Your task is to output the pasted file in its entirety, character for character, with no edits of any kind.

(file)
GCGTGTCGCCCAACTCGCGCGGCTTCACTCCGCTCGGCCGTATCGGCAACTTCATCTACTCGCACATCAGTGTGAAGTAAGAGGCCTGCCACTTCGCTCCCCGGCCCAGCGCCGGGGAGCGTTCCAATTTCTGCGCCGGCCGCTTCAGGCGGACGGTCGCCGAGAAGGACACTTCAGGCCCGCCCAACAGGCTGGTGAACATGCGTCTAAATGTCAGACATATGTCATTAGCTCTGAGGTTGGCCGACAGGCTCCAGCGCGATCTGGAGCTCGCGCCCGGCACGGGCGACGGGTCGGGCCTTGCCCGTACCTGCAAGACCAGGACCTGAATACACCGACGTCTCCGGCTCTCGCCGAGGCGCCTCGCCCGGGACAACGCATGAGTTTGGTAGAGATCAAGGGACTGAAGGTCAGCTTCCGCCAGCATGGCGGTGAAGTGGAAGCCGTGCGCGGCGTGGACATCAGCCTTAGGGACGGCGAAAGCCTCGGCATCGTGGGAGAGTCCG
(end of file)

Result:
GCGTGTCGCCCAACTCGCGCGGCTTCACTCCGCTCGGCCGTATCGGCAACTTCATCTACTCGCACATCAGTGTGAAGTAAGAGGCCTGCCACTTCGCTCCCCGGCCCAGCGCCGGGGAGCGTTCCAATTTCTGCGCCGGCCGCTTCAGGCGGACGGTCGCCGAGAAGGACACTTCAGGCCCGCCCAACAGGCTGGTGAACATGCGTCTAAATGTCAGACATATGTCATTAGCTCTGAGGTTGGCCGACAGGCTCCAGCGCGATCTGGAGCTCGCGCCCGGCACGGGCGACGGGTCGGGCCTTGCCCGTACCTGCAAGACCAGGACCTGAATACACCGACGTCTCCGGCTCTCGCCGAGGCGCCTCGCCCGGGACAACGCATGAGTTTGGTAGAGATCAAGGGACTGAAGGTCAGCTTCCGCCAGCATGGCGGTGAAGTGGAAGCCGTGCGCGGCGTGGACATCAGCCTTAGGGACGGCGAAAGCCTCGGCATCGTGGGAGAGTCCG